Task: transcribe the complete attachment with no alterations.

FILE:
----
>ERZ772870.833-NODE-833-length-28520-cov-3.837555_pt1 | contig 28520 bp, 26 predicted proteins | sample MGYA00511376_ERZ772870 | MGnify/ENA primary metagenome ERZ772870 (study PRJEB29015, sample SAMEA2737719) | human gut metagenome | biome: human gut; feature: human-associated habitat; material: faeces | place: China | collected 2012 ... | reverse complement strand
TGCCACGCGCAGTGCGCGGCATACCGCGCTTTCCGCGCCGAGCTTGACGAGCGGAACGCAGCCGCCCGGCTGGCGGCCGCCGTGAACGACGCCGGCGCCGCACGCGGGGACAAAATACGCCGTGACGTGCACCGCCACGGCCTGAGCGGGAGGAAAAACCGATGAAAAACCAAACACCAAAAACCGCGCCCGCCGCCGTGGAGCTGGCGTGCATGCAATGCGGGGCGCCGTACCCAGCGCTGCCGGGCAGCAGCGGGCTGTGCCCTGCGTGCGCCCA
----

>ERZ772870.833-NODE-833-length-28520-cov-3.837555_pt1 | contig 28520 bp, 26 predicted proteins | sample MGYA00511376_ERZ772870 | MGnify/ENA primary metagenome ERZ772870 (study PRJEB29015, sample SAMEA2737719) | human gut metagenome | biome: human gut; feature: human-associated habitat; material: faeces | place: China | collected 2012 ... | reverse complement strand
TGCCACGCGCAGTGCGCGGCATACCGCGCTTTCCGCGCCGAGCTTGACGAGCGGAACGCAGCCGCCCGGCTGGCGGCCGCCGTGAACGACGCCGGCGCCGCACGCGGGGACAAAATACGCCGTGACGTGCACCGCCACGGCCTGAGCGGGAGGAAAAACCGATGAAAAACCAAACACCAAAAACCGCGCCCGCCGCCGTGGAGCTGGCGTGCATGCAATGCGGGGCGCCGTACCCAGCGCTGCCGGGCAGCAGCGGGCTGTGCCCTGCGTGCGCCCA